API subsurface pumps are categorized according to the API pump designation.
This designation is part of API Spec 11AX and describes the main specifications of an API subsurface pump. It is comprised of seven parts, separated by dashes.
Each part, in order, describes the following specifications:
- Nominal tubing size (inch – given as a key representing the actual size)
- Basic bore size (inch)
- Type of pump, type of barrel, location and type of seating assembly (letter code)
- Barrel length (ft)
- Plunger length (ft)
- Length of upper extension, used with heavy-wall barrel (inch)
- Length of lower extension, used with heavy-wall barrel (inch)
Important Properties of API Sucker Rod Pumps
The field of application of an API subsurface pump is mainly determined by the type of pump, type of barrel and location of the seating assembly.
Understanding the advantages and limitations of these specifications is important in selecting the pump best suited for one’s pumping operations.
The following section provides you with everything you need to know on this matter (API pump designation letter codes given in parenthesis).
Rod pump, R – A rod pump, also called insert pump, is mounted inside the tubing string.
- Lower service costs compared to tubing pumps, as the pump can be removed by pulling only the rod string.
- Lower production capacity compared to a tubing pump due to the smaller diameter of the plunger.
Tubing pump (T) – The barrel of a tubing pump is part of the tubing string.
- Largest displacement than any rod pump designated for the same tubing size.
- Deployable in wells of all depths due to the rigid design. This robustness is the result of the pump barrel forming a unit with the tubing string.
- Good performance with fluids of higher viscosity as the large size of the plunger leads to a low resistance to flow.
- Higher service costs, as the barrel can only be serviced by removing the tubing string.
- Not suited for gassy production fluids because of a large unswept space at the bottom of the stroke resulting in a low compression ratio.
- The larger bore of the tubing pump also means a larger bore acting on the rod string and pumping unit.
Heavy wall – 10-12 mm (0.393 – 0.472 in) wall tubing. Externally threaded, allowing the plunger to stroke out at both sides of the pump. The stroke-through construction prevents scale formation inside the barrel. Stronger and more rigid, for greater setting depth.
- With metal plunger (H)
- With soft-packed plunger (P)
Thin wall – 5-7 mm (0.197 – 0.276 in) wall tubing. Internally threaded. Largest bore relative to a given tubing size. For moderate depths.
- With metal plunger (W)
- With soft-packed plunger (S)
Heavy wall with thin-wall thread configuration (X) – 10-12 mm heavy-wall tubing, internally threaded. As the x-type barrel does not require upper and lower extensions like a heavy-wall barrel that could fail under pressure, even greater seating depths are possible.
Location of Seating Assembly
Top, with stationary barrel (A): Stationary barrel with moving plunger. The anchor (hold-down) is located above the standing valve of the barrel.
- Ideally suited for sandy wells as sand is washed away from the seating nipple when fluid is pumped.
- Good performance in gassy wells or foamy wells with low fluid levels, when the standing valve is submerged in the fluid. It is recommended to run the pump in combination with a gas anchor.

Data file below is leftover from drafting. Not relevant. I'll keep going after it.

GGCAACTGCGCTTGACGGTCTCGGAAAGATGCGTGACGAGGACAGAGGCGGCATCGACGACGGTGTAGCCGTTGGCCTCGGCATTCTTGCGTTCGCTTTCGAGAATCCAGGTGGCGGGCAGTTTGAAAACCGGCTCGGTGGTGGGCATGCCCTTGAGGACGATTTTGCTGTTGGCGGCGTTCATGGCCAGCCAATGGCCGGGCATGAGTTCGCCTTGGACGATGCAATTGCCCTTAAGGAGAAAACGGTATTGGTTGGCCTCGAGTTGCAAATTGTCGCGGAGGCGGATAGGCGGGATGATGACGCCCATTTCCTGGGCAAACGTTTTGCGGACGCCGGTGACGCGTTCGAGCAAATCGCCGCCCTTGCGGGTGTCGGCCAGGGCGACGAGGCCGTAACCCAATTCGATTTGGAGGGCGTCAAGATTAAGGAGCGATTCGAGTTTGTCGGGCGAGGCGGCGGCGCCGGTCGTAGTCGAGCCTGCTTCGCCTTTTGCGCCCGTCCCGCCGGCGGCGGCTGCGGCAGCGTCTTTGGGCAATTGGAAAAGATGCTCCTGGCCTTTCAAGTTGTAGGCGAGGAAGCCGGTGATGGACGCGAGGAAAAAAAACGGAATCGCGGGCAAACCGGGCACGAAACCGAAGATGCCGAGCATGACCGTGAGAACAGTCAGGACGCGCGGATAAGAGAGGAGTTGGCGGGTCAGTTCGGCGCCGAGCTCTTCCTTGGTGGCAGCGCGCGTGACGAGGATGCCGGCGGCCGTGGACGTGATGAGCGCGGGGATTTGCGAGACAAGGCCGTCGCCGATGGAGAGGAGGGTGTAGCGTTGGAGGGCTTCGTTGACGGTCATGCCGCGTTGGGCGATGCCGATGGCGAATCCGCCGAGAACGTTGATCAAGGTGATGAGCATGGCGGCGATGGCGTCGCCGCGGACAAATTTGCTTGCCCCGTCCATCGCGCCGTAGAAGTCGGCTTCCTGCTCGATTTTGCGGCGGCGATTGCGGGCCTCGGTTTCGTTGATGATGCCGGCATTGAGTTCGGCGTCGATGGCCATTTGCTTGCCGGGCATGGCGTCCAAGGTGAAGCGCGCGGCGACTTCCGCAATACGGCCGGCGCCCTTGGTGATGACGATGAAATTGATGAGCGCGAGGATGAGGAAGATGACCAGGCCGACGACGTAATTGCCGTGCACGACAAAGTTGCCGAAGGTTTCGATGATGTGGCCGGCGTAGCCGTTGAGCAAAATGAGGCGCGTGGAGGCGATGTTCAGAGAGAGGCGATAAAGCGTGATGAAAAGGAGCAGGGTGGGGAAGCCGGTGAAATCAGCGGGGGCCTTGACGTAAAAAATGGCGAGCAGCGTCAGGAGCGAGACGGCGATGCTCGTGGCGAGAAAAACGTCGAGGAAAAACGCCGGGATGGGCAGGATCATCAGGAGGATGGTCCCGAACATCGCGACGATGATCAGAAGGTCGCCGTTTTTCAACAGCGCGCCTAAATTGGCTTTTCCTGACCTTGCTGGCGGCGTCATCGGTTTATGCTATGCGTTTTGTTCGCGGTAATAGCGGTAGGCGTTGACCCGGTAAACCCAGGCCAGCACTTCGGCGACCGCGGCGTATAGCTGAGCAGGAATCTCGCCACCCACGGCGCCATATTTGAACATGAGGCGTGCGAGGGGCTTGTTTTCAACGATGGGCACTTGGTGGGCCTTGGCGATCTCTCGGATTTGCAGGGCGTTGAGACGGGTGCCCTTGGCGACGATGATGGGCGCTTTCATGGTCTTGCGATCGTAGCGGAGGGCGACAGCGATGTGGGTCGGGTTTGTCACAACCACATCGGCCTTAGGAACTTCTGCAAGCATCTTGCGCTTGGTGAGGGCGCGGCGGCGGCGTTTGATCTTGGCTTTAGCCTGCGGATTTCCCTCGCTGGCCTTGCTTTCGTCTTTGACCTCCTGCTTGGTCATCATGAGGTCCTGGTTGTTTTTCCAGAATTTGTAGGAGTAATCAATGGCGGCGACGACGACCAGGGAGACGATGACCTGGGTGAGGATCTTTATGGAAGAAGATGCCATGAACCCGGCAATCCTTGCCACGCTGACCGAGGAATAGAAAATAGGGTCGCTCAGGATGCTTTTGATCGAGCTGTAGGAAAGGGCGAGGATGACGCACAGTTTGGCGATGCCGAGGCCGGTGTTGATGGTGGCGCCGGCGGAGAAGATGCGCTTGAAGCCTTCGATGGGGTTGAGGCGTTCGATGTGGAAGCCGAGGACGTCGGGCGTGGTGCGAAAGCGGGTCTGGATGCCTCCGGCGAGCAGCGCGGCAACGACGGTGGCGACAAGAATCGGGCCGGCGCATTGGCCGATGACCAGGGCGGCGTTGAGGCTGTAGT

- Not well suited for deep wells, especially if equipped with a thin-wall barrel. This is due the relatively high differential pressure and tensile load acting on the barrel during pumping.
Bottom, with stationary barrel (B): Stationary barrel with moving plunger. The anchor (hold-down) is located below the standing valve of the barrel.
- Recommended for deep wells as the differential pressure acting on the barrel when pumping fluid is low.
- Appropriate for low static fluid levels as the pump can be seated close to the bottom hole and the relatively large standing valve improves fluid intake.
- Good performance in gassy wells if equipped with a gas anchor. The small height difference between the pump inlet to the standing valve reduces foaming of the fluid.
- Not suited in wells with scale formation, as sand and other particles can settle between the tubing wall and barrel.
- Not advisable for intermittent pumping operations, as the barrel can get stuck when solids settle on the plunger.
Bottom, with traveling barrel (T): Moving barrel with stationary plunger. The anchor (hold-down) is located below the standing valve of the plunger.
- Ideal in sandy conditions as the moving barrel keeps the fluid in motion, thus reducing the change of sand settling and sticking the pump.
- Well suited for wells that are pumped intermittently because the pump design makes it impossible for sand to settle between the barrel and plunger when pumping is stopped.
- More robust construction compared to insert pumps with a stationary barrel.
- Poor performance in gaseous wells, as gas can escape from the fluid. This is the result of the comparably small standing valve which makes the pump more resistant to flow.
- Reduced performance in wells with low static fluid level as the flow of the fluid through the pull tube causes an increased drop in pressure.
- Not advisable for high viscosity production fluids as the small standing valve can lead to a significant drop in pressure at the bottom of the pump.
- The length of the barrel is limited in deep wells due to the weight of the liquid acting on the pump.
- Not recommended in wells deviated at the seating location due to excessive wear on the barrel.
Cup type (C): Economical, but normally cannot be re-seated after workover.
Mechanical (M): Metal seat. More expensive than cup type assembly, but seating mechanism can be used several times.